Sander & Associates, P.A




Beginning in 2017, large employers must begin offering health insurance to their employees and dependents to avoid paying very stiff fines.

First we need to understand what a large employer is. Starting in 2017 it applies to companies that have 50 or more full-time-equivalent employees (“FTE’s”). Up until this point, this law only applied to companies with 100 or more FTE’s. Full time means you are working at least 30 hours per week.

So now you have already figured out this is very expensive. If the average cost per employee is $500 per month and you have 50 FTE’s you are looking at insurance costs of $300,000!

The next reaction I receive from our clients is “Fine, I will pay the penalties”. Let’s look at both of the penalties that apply.

The first penalty applies if your company does not offer insurance to at least 95% of your FTE’s. The fine equals $2,160 times the number of employees in excess of 30 in 2016. Assuming the same facts as above, this penalty would be $43,200.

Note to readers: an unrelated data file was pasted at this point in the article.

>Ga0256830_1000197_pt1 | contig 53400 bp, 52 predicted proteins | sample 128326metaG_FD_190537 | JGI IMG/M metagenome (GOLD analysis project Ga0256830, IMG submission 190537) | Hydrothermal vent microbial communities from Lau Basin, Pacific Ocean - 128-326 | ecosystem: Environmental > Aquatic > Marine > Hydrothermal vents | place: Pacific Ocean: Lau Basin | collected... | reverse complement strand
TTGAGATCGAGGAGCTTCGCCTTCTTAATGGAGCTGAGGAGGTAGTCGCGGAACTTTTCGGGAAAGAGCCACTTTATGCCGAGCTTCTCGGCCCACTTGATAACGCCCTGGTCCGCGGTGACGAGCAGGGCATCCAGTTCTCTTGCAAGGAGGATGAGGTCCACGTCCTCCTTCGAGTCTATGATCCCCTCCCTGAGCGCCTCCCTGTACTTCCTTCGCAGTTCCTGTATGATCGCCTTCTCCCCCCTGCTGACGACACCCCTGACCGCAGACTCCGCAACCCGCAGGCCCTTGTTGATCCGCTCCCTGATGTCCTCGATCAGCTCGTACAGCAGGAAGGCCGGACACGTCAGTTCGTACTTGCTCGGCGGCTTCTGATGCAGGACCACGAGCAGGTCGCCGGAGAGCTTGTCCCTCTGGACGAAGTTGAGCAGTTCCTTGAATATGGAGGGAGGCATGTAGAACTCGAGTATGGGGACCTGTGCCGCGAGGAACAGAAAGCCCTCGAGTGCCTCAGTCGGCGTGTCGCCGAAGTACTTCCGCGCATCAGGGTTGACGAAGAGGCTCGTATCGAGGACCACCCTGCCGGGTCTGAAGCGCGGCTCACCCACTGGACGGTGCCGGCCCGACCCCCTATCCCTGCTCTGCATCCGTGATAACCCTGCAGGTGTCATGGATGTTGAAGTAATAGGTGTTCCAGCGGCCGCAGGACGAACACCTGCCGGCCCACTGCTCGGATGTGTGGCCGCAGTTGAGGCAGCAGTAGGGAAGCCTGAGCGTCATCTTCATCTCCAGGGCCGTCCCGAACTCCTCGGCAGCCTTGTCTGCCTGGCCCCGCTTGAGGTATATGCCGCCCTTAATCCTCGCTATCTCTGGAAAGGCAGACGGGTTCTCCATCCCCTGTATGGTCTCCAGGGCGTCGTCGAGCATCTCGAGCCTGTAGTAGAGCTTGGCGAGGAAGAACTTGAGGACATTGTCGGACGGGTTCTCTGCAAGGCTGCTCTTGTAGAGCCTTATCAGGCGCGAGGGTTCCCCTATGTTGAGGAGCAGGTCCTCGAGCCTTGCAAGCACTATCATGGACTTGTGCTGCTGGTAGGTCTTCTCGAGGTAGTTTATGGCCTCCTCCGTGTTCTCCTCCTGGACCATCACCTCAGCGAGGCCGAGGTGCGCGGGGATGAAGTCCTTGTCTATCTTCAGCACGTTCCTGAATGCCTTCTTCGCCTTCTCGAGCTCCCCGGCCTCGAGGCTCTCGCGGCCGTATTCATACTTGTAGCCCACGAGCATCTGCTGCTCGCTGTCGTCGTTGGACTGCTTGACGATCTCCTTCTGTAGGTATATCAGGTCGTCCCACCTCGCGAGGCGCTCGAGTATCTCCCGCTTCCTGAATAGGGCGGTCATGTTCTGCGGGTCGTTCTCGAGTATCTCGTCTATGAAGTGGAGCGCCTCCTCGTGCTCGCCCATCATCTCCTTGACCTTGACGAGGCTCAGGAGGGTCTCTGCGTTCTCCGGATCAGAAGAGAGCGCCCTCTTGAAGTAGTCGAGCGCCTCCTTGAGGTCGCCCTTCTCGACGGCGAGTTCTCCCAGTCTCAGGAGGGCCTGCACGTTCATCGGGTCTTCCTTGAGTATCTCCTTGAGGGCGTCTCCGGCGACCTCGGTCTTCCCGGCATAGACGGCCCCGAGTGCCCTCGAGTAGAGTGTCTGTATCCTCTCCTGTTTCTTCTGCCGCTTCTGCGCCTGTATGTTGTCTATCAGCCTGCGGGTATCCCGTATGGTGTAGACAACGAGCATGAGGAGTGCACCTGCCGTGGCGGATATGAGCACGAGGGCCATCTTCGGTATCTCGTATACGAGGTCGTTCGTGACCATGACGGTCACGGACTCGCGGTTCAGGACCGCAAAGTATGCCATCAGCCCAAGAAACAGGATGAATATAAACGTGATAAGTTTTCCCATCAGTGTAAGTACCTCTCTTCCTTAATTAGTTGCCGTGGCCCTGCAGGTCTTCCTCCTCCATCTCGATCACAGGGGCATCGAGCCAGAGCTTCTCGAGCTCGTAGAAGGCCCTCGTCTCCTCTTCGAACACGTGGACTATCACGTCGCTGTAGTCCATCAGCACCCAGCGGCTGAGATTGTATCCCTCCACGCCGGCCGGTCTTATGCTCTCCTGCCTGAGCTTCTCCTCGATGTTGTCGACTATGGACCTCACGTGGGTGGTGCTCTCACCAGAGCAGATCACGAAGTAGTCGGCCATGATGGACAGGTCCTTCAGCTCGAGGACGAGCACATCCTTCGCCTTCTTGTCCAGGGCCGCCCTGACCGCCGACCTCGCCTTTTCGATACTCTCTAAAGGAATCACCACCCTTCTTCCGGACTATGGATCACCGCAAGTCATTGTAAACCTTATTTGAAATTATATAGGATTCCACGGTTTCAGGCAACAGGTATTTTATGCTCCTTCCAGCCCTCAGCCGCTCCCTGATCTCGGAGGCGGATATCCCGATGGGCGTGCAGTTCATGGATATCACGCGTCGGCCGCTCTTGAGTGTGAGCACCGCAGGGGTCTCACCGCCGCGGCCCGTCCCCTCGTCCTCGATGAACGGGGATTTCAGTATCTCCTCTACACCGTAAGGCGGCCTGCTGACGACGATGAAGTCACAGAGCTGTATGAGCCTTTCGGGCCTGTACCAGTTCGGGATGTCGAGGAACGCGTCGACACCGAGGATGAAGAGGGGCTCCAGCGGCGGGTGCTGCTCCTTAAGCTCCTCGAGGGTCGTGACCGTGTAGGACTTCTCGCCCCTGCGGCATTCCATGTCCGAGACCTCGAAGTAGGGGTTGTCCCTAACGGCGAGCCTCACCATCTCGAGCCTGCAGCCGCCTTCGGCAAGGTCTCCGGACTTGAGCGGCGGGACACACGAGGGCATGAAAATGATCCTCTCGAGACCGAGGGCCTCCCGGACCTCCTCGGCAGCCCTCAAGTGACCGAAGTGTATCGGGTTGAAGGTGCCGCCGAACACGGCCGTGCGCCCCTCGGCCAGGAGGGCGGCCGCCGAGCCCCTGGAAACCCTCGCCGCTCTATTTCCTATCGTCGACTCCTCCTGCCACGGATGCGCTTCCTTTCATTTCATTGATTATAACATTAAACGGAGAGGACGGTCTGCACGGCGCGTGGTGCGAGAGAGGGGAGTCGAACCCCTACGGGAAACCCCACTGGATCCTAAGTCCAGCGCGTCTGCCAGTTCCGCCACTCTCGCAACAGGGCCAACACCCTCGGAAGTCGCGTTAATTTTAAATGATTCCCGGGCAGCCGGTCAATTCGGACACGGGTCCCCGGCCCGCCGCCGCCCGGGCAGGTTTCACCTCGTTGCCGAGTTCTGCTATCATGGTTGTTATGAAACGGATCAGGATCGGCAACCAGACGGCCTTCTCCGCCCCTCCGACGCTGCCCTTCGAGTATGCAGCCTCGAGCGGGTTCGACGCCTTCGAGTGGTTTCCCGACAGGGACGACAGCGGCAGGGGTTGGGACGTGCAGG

The second penalty applies if your company offers unaffordable health insurance. It is affordable if it does not exceed 9.66 of total household income (or this can be based on W-2 wages, or the federal poverty line). The plan must cover at least 60% of health care benefits and provide substantial coverage of inpatient hospital and physician services. You will be charged $2,340 for each FTE who purchases insurance through Obamacare and obtains a subsidy. Assuming the same facts as above, this penalty would be $70,200. This brings total penalties to $113,400.

We are not advising what you should do, but you need to do the math!

How does the IRS know? They will send out preliminary notices to employers informing them of their potential liability and give them a chance to respond before officially assessing the monetary payment. These letters are expected to begin happening at the end of this year. They are based on information provided to the IRS from the exchange, Forms 1095 and from the tax returns of employees who claimed the premium credit.

Adopted from The Kiplinger Letter 8/12/16

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